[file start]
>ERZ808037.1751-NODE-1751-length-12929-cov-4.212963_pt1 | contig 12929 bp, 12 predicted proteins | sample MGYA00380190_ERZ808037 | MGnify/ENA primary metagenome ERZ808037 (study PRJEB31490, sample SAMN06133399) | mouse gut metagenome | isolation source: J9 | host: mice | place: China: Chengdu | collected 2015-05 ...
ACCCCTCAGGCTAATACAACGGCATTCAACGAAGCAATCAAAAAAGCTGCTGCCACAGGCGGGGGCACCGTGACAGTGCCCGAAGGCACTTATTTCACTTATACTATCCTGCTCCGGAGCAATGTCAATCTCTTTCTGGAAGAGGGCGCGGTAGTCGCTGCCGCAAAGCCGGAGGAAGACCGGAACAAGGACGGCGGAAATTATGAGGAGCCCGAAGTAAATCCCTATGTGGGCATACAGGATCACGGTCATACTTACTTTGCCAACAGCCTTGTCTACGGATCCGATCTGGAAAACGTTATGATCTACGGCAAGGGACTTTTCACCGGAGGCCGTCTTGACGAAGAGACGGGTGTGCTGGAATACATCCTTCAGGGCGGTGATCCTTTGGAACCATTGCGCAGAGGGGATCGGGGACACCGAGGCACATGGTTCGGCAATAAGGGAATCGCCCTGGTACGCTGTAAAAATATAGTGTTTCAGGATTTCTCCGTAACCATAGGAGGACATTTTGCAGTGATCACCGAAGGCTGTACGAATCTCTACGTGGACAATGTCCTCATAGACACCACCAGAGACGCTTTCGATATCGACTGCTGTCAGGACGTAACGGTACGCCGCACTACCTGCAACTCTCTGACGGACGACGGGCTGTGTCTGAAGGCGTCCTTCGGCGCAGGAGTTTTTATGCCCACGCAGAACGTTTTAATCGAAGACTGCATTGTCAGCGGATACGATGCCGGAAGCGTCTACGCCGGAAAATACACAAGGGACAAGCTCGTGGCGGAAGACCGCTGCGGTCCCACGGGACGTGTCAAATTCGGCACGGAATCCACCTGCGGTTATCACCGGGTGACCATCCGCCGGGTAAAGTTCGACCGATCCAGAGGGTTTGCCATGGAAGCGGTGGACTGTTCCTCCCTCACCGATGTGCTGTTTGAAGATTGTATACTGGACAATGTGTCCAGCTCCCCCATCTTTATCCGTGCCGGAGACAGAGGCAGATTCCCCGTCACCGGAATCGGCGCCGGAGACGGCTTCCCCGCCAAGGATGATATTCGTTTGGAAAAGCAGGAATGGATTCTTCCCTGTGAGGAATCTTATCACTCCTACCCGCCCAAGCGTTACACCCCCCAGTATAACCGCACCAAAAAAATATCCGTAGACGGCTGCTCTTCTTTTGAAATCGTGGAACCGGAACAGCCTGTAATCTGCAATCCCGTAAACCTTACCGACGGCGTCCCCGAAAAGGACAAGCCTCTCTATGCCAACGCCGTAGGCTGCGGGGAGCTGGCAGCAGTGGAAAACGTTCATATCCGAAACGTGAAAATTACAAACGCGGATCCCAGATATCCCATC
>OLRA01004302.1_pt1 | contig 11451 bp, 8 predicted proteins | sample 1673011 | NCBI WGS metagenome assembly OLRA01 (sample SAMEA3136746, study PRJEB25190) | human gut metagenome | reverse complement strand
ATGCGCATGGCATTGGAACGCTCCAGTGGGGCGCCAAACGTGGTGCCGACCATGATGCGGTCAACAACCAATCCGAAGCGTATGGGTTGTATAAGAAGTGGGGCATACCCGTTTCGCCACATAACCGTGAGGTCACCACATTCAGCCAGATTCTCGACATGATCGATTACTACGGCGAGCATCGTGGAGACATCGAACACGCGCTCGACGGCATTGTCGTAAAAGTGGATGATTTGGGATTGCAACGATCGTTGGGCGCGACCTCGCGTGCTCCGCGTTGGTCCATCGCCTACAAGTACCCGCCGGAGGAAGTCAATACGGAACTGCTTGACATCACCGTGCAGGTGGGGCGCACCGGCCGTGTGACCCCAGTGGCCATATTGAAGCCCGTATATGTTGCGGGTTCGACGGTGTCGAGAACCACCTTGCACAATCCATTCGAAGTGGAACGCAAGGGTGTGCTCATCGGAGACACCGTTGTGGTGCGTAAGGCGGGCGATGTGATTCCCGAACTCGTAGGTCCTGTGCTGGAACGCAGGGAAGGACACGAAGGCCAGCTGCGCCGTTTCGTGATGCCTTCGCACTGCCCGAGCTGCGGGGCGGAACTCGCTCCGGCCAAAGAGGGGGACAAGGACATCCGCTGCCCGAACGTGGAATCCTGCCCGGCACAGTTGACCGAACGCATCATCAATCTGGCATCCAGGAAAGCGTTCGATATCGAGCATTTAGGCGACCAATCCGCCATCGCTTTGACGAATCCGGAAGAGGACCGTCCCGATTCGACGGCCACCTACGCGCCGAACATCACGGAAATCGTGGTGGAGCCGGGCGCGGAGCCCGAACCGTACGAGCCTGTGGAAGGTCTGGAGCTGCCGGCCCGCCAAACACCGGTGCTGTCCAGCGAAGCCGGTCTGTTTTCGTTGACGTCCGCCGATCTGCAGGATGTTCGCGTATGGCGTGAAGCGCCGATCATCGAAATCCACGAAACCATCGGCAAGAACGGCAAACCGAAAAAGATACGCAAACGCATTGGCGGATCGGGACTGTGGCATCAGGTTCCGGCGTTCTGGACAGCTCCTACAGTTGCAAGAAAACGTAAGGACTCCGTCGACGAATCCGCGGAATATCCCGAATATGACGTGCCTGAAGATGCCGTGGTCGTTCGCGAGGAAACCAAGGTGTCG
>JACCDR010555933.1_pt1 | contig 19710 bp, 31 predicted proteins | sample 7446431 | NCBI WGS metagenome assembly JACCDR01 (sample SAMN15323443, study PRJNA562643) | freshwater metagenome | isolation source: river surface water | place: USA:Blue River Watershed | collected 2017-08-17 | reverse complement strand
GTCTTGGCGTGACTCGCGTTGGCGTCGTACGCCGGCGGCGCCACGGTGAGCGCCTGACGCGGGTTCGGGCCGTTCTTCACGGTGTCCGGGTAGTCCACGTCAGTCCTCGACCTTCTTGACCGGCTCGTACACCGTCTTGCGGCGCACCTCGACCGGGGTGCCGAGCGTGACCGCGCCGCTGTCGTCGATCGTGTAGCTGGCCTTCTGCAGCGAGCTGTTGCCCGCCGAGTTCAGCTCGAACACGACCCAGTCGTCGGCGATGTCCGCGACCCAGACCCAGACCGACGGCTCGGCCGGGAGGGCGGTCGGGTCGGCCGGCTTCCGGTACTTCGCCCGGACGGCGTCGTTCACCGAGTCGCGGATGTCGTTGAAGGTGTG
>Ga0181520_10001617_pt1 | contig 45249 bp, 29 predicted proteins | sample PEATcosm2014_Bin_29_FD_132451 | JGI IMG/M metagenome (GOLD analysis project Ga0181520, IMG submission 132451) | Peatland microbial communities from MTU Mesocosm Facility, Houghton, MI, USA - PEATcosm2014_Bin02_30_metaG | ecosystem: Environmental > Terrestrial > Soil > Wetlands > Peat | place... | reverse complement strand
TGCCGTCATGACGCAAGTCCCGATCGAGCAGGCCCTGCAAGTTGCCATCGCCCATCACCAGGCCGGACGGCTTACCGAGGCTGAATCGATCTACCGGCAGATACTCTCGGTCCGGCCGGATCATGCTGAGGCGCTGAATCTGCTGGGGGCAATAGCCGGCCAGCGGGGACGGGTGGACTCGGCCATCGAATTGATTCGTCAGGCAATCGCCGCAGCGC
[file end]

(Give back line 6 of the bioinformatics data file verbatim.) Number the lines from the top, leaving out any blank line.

GTCTTGGCGTGACTCGCGTTGGCGTCGTACGCCGGCGGCGCCACGGTGAGCGCCTGACGCGGGTTCGGGCCGTTCTTCACGGTGTCCGGGTAGTCCACGTCAGTCCTCGACCTTCTTGACCGGCTCGTACACCGTCTTGCGGCGCACCTCGACCGGGGTGCCGAGCGTGACCGCGCCGCTGTCGTCGATCGTGTAGCTGGCCTTCTGCAGCGAGCTGTTGCCCGCCGAGTTCAGCTCGAACACGACCCAGTCGTCGGCGATGTCCGCGACCCAGACCCAGACCGACGGCTCGGCCGGGAGGGCGGTCGGGTCGGCCGGCTTCCGGTACTTCGCCCGGACGGCGTCGTTCACCGAGTCGCGGATGTCGTTGAAGGTGTG